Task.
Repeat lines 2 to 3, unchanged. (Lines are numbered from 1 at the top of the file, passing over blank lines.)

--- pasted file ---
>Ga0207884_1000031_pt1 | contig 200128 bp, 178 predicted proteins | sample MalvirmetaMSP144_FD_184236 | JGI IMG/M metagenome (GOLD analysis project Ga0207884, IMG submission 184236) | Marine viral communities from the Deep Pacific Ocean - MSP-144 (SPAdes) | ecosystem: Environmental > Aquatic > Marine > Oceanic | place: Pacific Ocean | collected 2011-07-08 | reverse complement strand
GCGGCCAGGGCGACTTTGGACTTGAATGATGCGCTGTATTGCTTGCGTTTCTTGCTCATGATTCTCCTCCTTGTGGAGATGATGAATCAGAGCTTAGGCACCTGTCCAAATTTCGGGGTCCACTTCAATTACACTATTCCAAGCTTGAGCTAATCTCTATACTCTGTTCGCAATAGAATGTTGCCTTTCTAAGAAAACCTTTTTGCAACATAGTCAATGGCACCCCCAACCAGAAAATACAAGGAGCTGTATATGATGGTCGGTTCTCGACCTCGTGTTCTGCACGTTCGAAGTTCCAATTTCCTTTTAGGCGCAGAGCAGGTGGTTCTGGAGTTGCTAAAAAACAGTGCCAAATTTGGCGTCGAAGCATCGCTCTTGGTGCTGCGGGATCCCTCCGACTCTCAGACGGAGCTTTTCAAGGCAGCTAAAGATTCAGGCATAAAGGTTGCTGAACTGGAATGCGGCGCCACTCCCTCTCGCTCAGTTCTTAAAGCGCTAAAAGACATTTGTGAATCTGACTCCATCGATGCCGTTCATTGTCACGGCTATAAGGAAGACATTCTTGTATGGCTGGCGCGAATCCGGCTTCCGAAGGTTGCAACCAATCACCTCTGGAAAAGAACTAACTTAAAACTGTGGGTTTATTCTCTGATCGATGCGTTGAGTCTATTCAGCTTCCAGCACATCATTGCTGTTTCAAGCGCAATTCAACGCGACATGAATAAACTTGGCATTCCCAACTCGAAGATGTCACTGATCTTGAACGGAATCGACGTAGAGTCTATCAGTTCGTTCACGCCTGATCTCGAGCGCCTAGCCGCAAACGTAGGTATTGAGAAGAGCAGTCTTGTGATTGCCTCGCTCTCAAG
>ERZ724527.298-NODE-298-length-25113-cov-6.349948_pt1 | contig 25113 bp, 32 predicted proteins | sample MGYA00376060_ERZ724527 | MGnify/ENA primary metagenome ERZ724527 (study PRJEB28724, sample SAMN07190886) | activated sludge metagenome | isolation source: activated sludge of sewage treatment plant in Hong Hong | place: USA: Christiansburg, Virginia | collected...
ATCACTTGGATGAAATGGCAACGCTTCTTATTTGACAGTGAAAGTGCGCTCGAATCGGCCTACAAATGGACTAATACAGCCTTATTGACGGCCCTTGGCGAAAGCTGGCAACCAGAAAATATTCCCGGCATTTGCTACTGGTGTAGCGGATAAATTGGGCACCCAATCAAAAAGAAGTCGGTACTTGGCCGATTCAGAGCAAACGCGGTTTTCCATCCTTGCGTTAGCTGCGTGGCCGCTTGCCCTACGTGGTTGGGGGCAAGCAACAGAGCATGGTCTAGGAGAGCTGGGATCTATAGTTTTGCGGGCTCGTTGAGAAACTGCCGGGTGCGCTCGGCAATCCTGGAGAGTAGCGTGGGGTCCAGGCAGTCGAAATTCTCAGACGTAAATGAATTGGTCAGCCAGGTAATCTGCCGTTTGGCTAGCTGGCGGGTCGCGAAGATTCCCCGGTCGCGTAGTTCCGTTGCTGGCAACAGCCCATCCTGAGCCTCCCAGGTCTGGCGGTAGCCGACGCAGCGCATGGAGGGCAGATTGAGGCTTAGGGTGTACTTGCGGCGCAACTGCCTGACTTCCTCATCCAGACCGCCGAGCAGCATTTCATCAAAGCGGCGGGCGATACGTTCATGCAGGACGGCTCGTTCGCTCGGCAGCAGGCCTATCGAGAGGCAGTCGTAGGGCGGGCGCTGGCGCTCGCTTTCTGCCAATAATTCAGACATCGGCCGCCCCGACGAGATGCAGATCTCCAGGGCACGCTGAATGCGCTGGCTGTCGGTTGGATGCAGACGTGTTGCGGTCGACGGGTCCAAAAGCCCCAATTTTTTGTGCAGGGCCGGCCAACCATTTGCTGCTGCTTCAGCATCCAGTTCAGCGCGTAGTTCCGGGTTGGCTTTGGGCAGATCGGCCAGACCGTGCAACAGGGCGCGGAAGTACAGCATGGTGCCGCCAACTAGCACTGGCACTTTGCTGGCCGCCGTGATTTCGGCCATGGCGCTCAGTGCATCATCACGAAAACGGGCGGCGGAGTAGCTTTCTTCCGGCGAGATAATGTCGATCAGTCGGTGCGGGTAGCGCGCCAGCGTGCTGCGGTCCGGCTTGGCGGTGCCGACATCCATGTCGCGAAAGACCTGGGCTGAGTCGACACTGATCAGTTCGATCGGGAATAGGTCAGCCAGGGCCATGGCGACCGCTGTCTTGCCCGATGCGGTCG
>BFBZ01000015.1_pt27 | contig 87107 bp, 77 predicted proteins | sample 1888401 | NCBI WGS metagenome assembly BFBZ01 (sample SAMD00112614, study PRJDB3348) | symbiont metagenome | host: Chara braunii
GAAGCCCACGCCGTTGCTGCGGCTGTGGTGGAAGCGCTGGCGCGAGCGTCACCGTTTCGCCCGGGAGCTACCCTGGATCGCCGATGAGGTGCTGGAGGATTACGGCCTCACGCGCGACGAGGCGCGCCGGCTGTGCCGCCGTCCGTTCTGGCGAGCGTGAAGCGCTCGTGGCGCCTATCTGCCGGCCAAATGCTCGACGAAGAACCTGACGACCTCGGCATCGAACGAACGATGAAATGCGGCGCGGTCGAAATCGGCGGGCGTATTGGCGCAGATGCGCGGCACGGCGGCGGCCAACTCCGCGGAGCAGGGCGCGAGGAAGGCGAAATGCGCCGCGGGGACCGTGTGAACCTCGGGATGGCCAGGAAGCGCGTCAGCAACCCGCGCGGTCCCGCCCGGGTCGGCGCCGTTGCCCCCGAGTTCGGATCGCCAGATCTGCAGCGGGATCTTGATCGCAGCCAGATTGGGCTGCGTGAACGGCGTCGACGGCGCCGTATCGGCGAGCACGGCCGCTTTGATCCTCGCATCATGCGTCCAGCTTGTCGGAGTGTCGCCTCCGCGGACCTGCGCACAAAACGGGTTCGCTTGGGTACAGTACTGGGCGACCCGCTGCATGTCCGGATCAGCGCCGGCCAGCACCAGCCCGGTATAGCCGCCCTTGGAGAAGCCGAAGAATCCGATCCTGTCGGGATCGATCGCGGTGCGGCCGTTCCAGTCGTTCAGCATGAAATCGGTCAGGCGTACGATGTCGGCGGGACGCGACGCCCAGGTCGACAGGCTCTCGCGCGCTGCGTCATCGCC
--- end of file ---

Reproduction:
GCGGCCAGGGCGACTTTGGACTTGAATGATGCGCTGTATTGCTTGCGTTTCTTGCTCATGATTCTCCTCCTTGTGGAGATGATGAATCAGAGCTTAGGCACCTGTCCAAATTTCGGGGTCCACTTCAATTACACTATTCCAAGCTTGAGCTAATCTCTATACTCTGTTCGCAATAGAATGTTGCCTTTCTAAGAAAACCTTTTTGCAACATAGTCAATGGCACCCCCAACCAGAAAATACAAGGAGCTGTATATGATGGTCGGTTCTCGACCTCGTGTTCTGCACGTTCGAAGTTCCAATTTCCTTTTAGGCGCAGAGCAGGTGGTTCTGGAGTTGCTAAAAAACAGTGCCAAATTTGGCGTCGAAGCATCGCTCTTGGTGCTGCGGGATCCCTCCGACTCTCAGACGGAGCTTTTCAAGGCAGCTAAAGATTCAGGCATAAAGGTTGCTGAACTGGAATGCGGCGCCACTCCCTCTCGCTCAGTTCTTAAAGCGCTAAAAGACATTTGTGAATCTGACTCCATCGATGCCGTTCATTGTCACGGCTATAAGGAAGACATTCTTGTATGGCTGGCGCGAATCCGGCTTCCGAAGGTTGCAACCAATCACCTCTGGAAAAGAACTAACTTAAAACTGTGGGTTTATTCTCTGATCGATGCGTTGAGTCTATTCAGCTTCCAGCACATCATTGCTGTTTCAAGCGCAATTCAACGCGACATGAATAAACTTGGCATTCCCAACTCGAAGATGTCACTGATCTTGAACGGAATCGACGTAGAGTCTATCAGTTCGTTCACGCCTGATCTCGAGCGCCTAGCCGCAAACGTAGGTATTGAGAAGAGCAGTCTTGTGATTGCCTCGCTCTCAAG
>ERZ724527.298-NODE-298-length-25113-cov-6.349948_pt1 | contig 25113 bp, 32 predicted proteins | sample MGYA00376060_ERZ724527 | MGnify/ENA primary metagenome ERZ724527 (study PRJEB28724, sample SAMN07190886) | activated sludge metagenome | isolation source: activated sludge of sewage treatment plant in Hong Hong | place: USA: Christiansburg, Virginia | collected...